Renewing a heritage library: planning the renovation and extension of the Staats- und Stadtbibliothek Augsburg (State and City Library of Augsburg), Germany

by Dorothea Sommer

Overview

The renowned Staats- und Stadtbibliothek Augsburg (State and City Library of Augsburg) is housed in a veritable nineteenth-century Palace of Books created in 1892– 1893 by the architects Fritz Steinhäußer and Martin Dülfer. Like many nineteenth century libraries, its viability in the twenty-first century was in doubt as costs of maintenance and renewal escalated and the role of the library was questioned. Successful initiatives have ensured improved prospects and a worthwhile future. Planning is underway for the renovation and extension of the building to ensure the preservation and appropriate presentation of Augsburg’s valuable collections and cultural heritage, and quality service delivery for an important region of Germany.

State and City Library of Augsburg
Front façade of the State and City Library of Augsburg at night. Picture: Eckhart Matthäus

An Extensive History and Tradition

Augsburg is the third oldest city in Germany and is located in the region of Swabia in Bavaria, the largest of sixteen states in Germany. The State and City Library of Augsburg is one of the oldest German civic libraries and was founded in 1537 during the Reformation. Book and manuscript collections previously located in the monasteries found a new home in the civic library funded by the magistrate of Augsburg and located in the Annahof by Bernhard Zwitzel in 1562-3. The Library was regarded in the sixteenth and seventeenth centuries as one of the most important German libraries devoted to the study of liberal arts. Its fame was widespread and even a Pope (Pius VI) visited it in 1762. The Library’s rich heritage of incunabula and early printed books of the late medieval and Renaissance period are well-known throughout the world.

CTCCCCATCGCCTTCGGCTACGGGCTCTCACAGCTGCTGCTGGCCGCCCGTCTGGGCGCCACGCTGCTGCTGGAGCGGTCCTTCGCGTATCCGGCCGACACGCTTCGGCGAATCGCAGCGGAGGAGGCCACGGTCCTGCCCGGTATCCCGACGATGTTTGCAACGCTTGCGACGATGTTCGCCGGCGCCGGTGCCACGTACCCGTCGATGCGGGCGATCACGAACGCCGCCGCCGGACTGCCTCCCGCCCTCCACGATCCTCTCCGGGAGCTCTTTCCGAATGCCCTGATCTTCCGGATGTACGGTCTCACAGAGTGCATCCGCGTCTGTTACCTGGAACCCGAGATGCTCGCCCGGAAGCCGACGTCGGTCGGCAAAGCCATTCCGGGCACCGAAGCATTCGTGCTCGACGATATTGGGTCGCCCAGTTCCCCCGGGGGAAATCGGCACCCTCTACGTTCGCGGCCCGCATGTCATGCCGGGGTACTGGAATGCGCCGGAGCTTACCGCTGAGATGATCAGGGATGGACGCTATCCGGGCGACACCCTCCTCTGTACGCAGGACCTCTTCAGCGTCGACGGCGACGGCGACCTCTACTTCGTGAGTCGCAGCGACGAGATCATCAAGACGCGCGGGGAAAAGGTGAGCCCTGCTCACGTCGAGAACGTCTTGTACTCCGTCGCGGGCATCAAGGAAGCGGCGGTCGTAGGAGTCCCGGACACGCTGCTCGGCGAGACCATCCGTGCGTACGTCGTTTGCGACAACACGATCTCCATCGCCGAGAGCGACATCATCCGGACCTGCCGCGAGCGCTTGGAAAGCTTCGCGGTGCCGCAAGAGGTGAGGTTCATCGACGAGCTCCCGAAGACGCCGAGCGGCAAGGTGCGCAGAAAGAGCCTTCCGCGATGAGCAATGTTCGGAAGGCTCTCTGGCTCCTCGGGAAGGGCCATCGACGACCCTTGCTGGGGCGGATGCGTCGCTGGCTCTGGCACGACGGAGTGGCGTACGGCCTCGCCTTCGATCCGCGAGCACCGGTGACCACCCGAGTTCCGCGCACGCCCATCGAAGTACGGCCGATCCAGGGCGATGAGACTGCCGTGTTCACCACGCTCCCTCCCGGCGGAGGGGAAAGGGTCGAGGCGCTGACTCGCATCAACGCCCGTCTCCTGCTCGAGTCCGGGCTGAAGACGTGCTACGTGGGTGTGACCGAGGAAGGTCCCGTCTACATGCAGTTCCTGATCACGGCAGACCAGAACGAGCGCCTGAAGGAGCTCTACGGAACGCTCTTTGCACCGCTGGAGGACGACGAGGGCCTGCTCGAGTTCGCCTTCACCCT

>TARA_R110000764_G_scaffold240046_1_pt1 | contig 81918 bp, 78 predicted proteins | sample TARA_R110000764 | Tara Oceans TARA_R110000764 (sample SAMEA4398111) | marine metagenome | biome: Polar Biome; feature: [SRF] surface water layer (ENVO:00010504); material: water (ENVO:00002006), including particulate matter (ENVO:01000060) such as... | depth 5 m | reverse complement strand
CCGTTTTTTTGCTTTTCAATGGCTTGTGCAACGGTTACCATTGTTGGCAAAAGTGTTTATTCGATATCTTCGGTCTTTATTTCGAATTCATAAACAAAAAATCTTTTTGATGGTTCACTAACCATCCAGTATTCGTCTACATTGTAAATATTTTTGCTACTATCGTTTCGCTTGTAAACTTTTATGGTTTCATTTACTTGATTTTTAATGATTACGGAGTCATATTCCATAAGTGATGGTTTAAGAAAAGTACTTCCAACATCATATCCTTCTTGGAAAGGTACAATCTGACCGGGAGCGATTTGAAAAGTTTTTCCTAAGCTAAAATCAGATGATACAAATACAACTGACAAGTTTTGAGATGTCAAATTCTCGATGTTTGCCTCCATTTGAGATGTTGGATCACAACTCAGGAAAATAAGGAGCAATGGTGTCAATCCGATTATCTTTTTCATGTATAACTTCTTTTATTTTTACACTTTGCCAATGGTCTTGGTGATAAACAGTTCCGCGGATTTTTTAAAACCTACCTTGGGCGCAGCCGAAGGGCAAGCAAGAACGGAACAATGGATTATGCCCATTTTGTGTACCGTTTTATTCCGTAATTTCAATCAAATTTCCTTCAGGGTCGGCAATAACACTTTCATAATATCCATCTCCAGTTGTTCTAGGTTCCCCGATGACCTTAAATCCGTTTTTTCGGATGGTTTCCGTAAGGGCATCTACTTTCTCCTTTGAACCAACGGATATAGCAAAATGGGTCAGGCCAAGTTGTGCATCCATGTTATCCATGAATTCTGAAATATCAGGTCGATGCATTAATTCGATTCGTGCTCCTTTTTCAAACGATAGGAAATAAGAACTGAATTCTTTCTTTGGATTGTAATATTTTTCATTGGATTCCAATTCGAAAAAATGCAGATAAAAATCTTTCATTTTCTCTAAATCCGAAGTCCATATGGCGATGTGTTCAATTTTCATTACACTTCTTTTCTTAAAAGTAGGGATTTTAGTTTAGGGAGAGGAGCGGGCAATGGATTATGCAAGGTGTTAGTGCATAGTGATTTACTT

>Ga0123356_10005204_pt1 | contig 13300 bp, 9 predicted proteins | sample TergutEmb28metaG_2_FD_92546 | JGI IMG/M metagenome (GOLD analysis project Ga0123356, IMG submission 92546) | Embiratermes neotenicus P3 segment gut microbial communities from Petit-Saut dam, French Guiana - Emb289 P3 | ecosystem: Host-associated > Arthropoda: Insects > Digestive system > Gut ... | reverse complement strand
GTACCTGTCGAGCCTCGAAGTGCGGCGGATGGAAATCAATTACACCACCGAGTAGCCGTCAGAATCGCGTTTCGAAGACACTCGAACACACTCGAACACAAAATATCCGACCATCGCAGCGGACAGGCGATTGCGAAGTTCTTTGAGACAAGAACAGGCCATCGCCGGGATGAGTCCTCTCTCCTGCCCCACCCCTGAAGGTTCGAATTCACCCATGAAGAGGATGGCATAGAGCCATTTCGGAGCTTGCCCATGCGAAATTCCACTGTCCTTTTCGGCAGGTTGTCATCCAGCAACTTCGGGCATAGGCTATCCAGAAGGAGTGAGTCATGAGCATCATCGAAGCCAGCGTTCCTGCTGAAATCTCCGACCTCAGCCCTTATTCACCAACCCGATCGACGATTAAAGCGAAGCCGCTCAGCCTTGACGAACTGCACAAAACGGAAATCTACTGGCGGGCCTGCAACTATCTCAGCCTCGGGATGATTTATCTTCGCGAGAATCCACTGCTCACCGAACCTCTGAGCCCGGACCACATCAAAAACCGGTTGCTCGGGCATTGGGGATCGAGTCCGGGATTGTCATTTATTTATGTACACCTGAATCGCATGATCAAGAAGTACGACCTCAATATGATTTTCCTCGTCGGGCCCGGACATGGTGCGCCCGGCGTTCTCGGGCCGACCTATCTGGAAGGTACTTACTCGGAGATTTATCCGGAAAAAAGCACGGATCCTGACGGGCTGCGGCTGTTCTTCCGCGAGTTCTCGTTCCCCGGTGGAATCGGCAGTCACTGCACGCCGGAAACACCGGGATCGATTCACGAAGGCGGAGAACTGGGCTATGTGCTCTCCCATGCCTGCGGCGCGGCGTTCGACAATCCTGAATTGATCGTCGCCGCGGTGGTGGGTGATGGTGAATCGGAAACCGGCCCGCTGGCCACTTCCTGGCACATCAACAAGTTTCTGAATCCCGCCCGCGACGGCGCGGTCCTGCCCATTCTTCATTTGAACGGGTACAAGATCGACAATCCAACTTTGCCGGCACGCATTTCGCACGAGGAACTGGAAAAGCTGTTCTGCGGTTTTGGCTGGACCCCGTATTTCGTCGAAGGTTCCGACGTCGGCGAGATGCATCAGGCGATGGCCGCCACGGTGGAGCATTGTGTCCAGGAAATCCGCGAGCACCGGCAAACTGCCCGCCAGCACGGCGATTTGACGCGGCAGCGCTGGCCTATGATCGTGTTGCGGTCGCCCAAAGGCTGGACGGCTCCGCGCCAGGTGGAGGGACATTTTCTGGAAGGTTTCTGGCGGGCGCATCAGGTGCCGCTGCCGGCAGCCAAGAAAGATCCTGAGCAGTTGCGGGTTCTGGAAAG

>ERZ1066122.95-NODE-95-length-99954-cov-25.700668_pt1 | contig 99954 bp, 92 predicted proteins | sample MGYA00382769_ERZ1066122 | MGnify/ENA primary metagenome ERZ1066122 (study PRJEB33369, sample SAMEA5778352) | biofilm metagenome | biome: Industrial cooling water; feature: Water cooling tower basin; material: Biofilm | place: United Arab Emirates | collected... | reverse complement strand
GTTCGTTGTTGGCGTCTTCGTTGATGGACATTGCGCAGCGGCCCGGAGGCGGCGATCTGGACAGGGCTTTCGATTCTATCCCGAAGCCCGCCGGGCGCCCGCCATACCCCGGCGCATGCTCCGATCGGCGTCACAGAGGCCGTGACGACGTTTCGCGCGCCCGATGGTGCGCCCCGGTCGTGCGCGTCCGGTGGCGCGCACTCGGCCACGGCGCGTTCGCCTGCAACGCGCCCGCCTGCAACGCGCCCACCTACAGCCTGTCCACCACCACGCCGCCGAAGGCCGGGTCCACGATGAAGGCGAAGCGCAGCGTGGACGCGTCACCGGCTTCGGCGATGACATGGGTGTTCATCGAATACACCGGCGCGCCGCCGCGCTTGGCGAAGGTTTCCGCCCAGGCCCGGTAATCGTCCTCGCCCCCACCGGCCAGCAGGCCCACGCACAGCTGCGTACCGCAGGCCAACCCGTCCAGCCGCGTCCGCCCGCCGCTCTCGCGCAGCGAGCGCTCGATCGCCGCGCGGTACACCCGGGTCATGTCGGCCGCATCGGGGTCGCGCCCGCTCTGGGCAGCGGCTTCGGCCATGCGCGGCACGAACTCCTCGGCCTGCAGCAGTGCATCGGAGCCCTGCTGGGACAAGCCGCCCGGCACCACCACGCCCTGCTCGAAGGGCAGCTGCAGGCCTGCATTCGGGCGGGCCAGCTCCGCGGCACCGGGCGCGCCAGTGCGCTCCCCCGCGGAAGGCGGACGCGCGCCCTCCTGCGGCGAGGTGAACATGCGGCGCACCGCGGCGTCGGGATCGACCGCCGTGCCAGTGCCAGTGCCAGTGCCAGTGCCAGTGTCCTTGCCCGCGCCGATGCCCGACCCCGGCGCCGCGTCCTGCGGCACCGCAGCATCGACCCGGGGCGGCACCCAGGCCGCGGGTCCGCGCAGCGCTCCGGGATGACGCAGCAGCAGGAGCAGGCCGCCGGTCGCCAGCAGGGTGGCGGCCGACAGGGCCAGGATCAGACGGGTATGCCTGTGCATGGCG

Despite its long history and tradition, the Library was threatened by closure in 2010 when the city’s administration sought to discontinue its services for economic reasons.  The role of twenty-first century libraries as cultural memory institutions was questioned and discussed widely within the community. The state of Bavaria in 2012 took on the responsibility of funding and administering the Augsburg Library within the framework of the Bavarian State Library, which oversees ten regional state-funded libraries in Bavaria. The ongoing existence of the Library was ensured by this action. The Augsburg Library continues to be responsible for collecting the publishing output for its region of Swabia through legal deposit legislation.

The Majestic Historic Building

Fritz Steinhäußer and Martin Dülfer were responsible for the construction of a new library building in 1892-3 and chose a neo-Baroque style for the building constructed in Schaezlerstraße on the remnants of the old city wall of Augsburg. The building features a façade with large Orangery windows bringing light into the stacks, an approach subsequently frequently regarded as damaging to books. A remarkable feature of the interior is the staircase. Steinhäußer modelled it on one created by the Italian architect Maurizio Pedetti in the residency of Steinhäußer’s home town Eichstätt.